TREATED sewage water is being used to irrigate paddocks of crops that can be used for biofuels in a trial at Cloncurry.
Sorghum, soy beans, sun hemp and leucaena are being irrigated with the treated sewage water at a trial site, to see how the crops react to the harsh Western Queensland climate.
Cloncurry Shire Council Mayor Greg Campbell said biofuels was an industry of the future that the region was keen to tap in to.
“The biofuel trial using the treated water had many aims, one was to find a commercial use for the water, which could be used to offset the ongoing costs of the operation of the sewage plant,” Cr Campbell said.
“From research biofuel is a potential industry well supported by the Queensland State Government and their departments as well as being a key industry of the future.
“However, to enable the scale of production to be great enough to support a biofuel plant, agriculture is the key so we have to get it going first and hence why creating water storage along the Cloncurry river, and a mosaic of irrigation blocks is critical to achieve the long term aim of the scale that’s required.”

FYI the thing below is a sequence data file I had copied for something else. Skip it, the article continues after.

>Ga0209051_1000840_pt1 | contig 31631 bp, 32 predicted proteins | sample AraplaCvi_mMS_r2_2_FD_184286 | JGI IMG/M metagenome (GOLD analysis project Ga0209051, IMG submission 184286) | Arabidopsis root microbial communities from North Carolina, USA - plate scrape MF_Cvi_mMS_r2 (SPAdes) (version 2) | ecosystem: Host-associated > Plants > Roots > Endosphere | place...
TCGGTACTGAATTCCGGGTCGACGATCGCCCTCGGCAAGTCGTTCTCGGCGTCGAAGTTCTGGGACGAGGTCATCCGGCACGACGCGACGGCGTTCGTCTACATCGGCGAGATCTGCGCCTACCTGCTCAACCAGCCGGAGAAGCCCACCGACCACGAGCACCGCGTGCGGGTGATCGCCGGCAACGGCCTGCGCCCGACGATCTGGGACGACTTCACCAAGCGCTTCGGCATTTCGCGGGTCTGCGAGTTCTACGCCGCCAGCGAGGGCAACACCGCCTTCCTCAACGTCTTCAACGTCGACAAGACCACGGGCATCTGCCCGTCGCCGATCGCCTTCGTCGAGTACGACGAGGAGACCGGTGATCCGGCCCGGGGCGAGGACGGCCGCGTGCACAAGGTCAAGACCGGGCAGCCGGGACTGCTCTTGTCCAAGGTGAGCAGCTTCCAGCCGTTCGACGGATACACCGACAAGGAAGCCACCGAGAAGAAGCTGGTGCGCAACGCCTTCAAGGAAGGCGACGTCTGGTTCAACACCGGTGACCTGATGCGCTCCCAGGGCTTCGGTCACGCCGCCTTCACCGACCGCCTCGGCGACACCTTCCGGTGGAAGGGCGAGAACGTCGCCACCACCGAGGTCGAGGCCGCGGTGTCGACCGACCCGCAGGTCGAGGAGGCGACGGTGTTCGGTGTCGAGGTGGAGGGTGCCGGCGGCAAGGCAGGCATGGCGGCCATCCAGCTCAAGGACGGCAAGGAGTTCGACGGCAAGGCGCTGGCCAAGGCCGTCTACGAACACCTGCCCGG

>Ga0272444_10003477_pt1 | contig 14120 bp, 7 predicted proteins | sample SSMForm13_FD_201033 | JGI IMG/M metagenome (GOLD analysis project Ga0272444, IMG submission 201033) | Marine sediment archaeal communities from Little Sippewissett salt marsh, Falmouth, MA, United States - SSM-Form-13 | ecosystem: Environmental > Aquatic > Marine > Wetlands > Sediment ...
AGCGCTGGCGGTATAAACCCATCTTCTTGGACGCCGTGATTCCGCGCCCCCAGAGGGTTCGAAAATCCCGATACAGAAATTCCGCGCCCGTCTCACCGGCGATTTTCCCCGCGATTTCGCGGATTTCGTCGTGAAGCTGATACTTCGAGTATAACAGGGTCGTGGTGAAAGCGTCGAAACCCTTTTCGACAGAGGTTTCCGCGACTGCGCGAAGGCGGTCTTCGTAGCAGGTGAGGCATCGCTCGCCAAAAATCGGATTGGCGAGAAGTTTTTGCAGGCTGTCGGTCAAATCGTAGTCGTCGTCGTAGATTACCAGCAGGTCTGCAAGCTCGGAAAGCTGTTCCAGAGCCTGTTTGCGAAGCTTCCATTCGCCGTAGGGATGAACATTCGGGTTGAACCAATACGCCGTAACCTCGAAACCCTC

Cr Campbell said if just five per cent of the rain and river flow of the last few days was captured and stored, tens of thousands of hectares of land suitable for irrigation would be opened up.
“Our short term plan to prove that irrigation does work on the back of the successful biofuels trials plot is to develop a 400 or 500 hectare irrigation farm over the next couple years,” he said.
“The 400 or 500 hundred hectare farm creates 15 to 20 jobs, and the larger scale project across entire supply chain will create hundreds of jobs.”
Kennedy MP Bob Katter said he was impressed by the project and had held discussions about securing finance for stage two, in which a larger plot will be developed.